Monday, October 2, 2017

Paccar Fleet

Kings Produce Ltd, based in Greenwich and Port Williams, Kings County, NS, was formed by several farm producers to distribute their crops. As part of the operation they set up a trucking company, which has a unique characteristic. Unlike most trucking companies that adopt a standard colour scheme, each Kings truck  has a unique, but somewhat similar paint job.

Most of the trucks are Peterbilts, but I see at least one Kenworth - both brands owned by PACCAR (originally Pacific Car and Foundry)  the last of the independent truck builders.

These rigs were parked at their Greenwich truck shop Saturday, getting their weekly washes.


Sunday, October 1, 2017


M+J Total Transport + Rigging Inc, a division of Mills Heavy Hauling Inc of Halifax has been operating this Mercedes Actros for a few years now. Usually off in some remote area of eastern Canada working on wind turbines or hidden away in an industrial site, it doesn't often make an appearance in the wide open spaces.

Last week it was inside a chain link fence at Pier 9C in Halifax, after a heavy load transfer, but this weekend it appeared in the marshaling area outside the Fairview Cove container terminal. The truck originated with Fahrenholz Industrie in Germany, a company that works with Mills for expediting cargo on the European side of the pond.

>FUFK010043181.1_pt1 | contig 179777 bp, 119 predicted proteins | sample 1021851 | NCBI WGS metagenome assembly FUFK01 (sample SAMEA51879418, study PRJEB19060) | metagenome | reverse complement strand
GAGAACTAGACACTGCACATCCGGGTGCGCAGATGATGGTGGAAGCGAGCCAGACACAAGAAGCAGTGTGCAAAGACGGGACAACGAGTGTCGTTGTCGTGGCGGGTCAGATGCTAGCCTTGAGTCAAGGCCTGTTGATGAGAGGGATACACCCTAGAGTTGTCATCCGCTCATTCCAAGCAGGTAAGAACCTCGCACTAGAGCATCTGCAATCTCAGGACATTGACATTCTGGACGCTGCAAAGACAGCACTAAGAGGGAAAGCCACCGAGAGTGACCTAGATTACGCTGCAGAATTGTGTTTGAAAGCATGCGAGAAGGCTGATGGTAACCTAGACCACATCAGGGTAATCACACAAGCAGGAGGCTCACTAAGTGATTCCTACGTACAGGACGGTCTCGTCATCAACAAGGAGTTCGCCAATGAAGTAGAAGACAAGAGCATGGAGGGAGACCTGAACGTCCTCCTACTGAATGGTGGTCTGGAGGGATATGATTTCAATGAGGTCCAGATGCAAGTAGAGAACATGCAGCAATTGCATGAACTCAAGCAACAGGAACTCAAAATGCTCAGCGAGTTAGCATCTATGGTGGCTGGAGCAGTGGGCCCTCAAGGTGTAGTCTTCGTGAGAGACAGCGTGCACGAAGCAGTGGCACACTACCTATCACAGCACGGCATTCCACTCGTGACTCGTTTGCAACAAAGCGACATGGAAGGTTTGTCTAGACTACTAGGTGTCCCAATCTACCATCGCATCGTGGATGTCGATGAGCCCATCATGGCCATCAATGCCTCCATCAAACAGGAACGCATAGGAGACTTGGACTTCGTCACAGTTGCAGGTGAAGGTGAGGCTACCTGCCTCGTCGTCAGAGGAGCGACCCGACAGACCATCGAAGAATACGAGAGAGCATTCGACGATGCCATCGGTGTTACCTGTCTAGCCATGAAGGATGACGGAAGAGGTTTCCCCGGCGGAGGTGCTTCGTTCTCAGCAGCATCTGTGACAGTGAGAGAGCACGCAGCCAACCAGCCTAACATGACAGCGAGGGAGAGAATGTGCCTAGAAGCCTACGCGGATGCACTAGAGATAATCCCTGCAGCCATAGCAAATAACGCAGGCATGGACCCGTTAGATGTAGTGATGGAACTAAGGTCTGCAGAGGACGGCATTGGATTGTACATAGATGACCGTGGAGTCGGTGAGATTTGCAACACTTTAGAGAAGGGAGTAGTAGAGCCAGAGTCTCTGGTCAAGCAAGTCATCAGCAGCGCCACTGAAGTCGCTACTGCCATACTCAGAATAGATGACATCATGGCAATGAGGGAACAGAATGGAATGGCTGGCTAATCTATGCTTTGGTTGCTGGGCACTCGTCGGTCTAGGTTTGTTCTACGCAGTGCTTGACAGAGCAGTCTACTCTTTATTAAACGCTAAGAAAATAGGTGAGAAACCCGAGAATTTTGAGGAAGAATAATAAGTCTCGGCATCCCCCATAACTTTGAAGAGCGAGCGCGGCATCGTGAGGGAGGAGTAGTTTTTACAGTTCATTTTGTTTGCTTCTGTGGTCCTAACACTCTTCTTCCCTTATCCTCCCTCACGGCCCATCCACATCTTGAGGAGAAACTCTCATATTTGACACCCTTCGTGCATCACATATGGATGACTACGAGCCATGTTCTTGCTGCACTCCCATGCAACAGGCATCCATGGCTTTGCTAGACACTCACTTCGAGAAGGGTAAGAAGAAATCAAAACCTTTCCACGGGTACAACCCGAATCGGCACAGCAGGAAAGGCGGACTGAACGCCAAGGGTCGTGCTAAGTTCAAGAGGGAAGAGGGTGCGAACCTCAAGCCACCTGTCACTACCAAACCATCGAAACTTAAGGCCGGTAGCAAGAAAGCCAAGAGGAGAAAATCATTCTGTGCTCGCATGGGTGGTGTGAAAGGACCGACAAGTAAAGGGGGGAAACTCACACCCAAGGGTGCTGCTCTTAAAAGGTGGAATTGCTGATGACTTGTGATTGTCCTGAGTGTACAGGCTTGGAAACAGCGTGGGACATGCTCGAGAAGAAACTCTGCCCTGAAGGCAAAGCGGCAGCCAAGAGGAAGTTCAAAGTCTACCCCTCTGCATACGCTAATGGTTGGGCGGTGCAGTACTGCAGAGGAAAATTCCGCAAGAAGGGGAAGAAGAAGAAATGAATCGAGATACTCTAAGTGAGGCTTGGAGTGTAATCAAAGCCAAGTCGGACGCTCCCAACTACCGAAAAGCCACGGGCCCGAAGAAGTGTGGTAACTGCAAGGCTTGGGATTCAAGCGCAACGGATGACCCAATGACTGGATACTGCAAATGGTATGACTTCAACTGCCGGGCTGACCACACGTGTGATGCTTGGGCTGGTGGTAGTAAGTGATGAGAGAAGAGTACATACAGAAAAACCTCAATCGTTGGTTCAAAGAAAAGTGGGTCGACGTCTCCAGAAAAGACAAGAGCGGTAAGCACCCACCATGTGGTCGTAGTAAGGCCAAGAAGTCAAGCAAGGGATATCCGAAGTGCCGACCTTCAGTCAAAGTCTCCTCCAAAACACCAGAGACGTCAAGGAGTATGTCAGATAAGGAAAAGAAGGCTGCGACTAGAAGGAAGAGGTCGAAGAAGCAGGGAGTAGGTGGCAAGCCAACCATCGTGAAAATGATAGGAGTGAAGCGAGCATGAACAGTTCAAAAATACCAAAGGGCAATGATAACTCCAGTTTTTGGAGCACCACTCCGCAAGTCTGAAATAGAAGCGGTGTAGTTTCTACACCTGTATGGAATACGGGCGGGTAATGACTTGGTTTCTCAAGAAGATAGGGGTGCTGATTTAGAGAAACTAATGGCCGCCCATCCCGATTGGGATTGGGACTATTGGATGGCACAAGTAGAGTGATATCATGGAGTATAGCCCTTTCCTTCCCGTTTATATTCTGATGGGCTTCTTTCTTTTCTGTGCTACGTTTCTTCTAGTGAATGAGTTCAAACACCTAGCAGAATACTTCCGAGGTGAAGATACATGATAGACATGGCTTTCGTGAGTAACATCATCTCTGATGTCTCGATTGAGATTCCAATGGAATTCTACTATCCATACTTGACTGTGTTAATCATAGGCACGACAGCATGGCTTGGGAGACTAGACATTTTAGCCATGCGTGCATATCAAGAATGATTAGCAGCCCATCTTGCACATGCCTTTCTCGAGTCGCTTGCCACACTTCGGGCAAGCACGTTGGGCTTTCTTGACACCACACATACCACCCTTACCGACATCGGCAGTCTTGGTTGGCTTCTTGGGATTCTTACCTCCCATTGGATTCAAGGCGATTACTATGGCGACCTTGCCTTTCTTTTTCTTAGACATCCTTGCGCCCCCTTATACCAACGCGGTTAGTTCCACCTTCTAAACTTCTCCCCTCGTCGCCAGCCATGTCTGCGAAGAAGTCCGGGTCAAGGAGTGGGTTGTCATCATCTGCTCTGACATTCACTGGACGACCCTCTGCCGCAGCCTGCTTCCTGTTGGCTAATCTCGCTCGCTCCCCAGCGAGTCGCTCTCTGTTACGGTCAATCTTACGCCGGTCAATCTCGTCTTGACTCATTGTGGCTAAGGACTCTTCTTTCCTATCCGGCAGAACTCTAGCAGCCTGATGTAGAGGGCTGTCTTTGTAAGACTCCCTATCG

Friday, September 22, 2017

First day of autumn, and we know what follows

What follows autumn is no secret. Truck equipment suppliers are in on it too, and this time of year are busy fitting out salt spreaders and plows.

A few recent sights:

The St.John's, Newfoundland airport will be getting this beefy Western Star 4X4. It will likely be towing a sweeper trailer to clean up after the plows and blowers have done their work. Similar rigs are operating at numerous airports in Canada. Note the low mount headlights in the bumper and "blind" fenders.

The Nova Scotia Department of Transportation and Infrastructure Renewal is responsible for highways (among many other things) and will be using this dandy Mack once it is equipped with a plow and spreader body.

Before and after views of some Freightliners. End customer unknown. In the "after" version at left, supplementary headlights are fitted to a spreader bar on the hood. The trucks will likely see road maintenance duties during the non-snow season(s).


Thursday, September 21, 2017

Petes at work

Pete 1

Brinks has upped the ante a bit as far as armoured trucks go. Most of the others in the business use pretty basic Ford and Inters or even Freightliners, but Brinks has introduced a Peterbilt in Halifax in recent weeks.

Not wishing to appear to give it too close an inspection, I was able to determine that that the cab has been at least partially connected with the body by means of a box that looks like an A/C unit atop the cab. The moose bar on the front is a nice touch, and the fresh sticker indicates that the truck has not been in service long.

The extra heavy gaskets around the windshield may indicate special glass. The rest of the cab looks standard, but may be lined with armour plate - not for me to ask!

Note the camera peaking out under the visor on the shotgun (sorry, passenger) side windshield.

Pete 2

A nice looking Pete tilt deck  operated by Added Touch Towing + Recovery Inc came to the rescue of  broken down Bimmer in  my neighbourhood the other day.

The 2 man crew and  the car owner pushed the car out into street where it was loaded on in short order. The photo (taken by smart phone) holds one interesting detail that I did not see until after I had down loaded it  - can you spot it?

 Look directly above the right had clearance light and see two more spectators on the balcony.

Pete 3